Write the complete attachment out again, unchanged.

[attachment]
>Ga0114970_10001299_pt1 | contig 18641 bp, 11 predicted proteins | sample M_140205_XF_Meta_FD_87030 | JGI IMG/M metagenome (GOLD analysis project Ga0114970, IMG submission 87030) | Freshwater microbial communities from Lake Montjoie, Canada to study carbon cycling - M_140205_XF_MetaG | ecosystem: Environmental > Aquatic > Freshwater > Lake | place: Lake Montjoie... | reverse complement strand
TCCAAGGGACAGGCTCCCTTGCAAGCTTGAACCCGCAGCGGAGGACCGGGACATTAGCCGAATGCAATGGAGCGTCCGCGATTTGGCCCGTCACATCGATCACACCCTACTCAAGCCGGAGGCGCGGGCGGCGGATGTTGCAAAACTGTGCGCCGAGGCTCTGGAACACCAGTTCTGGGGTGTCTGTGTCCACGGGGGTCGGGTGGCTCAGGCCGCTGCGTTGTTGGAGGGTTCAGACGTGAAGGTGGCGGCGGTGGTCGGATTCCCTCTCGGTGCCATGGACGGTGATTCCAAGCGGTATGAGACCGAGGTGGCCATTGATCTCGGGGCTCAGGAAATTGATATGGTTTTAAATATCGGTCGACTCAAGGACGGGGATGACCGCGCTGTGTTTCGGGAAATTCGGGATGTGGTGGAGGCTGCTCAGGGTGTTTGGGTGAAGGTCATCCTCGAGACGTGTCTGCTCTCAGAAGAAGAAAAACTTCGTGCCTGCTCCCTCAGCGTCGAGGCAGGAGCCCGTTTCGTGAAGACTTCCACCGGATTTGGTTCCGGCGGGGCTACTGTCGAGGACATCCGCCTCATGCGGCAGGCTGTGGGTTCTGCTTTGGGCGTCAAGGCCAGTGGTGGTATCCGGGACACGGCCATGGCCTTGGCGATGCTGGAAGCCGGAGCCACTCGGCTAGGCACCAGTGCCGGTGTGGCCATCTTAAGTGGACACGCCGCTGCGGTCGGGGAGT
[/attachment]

>Ga0114970_10001299_pt1 | contig 18641 bp, 11 predicted proteins | sample M_140205_XF_Meta_FD_87030 | JGI IMG/M metagenome (GOLD analysis project Ga0114970, IMG submission 87030) | Freshwater microbial communities from Lake Montjoie, Canada to study carbon cycling - M_140205_XF_MetaG | ecosystem: Environmental > Aquatic > Freshwater > Lake | place: Lake Montjoie... | reverse complement strand
TCCAAGGGACAGGCTCCCTTGCAAGCTTGAACCCGCAGCGGAGGACCGGGACATTAGCCGAATGCAATGGAGCGTCCGCGATTTGGCCCGTCACATCGATCACACCCTACTCAAGCCGGAGGCGCGGGCGGCGGATGTTGCAAAACTGTGCGCCGAGGCTCTGGAACACCAGTTCTGGGGTGTCTGTGTCCACGGGGGTCGGGTGGCTCAGGCCGCTGCGTTGTTGGAGGGTTCAGACGTGAAGGTGGCGGCGGTGGTCGGATTCCCTCTCGGTGCCATGGACGGTGATTCCAAGCGGTATGAGACCGAGGTGGCCATTGATCTCGGGGCTCAGGAAATTGATATGGTTTTAAATATCGGTCGACTCAAGGACGGGGATGACCGCGCTGTGTTTCGGGAAATTCGGGATGTGGTGGAGGCTGCTCAGGGTGTTTGGGTGAAGGTCATCCTCGAGACGTGTCTGCTCTCAGAAGAAGAAAAACTTCGTGCCTGCTCCCTCAGCGTCGAGGCAGGAGCCCGTTTCGTGAAGACTTCCACCGGATTTGGTTCCGGCGGGGCTACTGTCGAGGACATCCGCCTCATGCGGCAGGCTGTGGGTTCTGCTTTGGGCGTCAAGGCCAGTGGTGGTATCCGGGACACGGCCATGGCCTTGGCGATGCTGGAAGCCGGAGCCACTCGGCTAGGCACCAGTGCCGGTGTGGCCATCTTAAGTGGACACGCCGCTGCGGTCGGGGAGT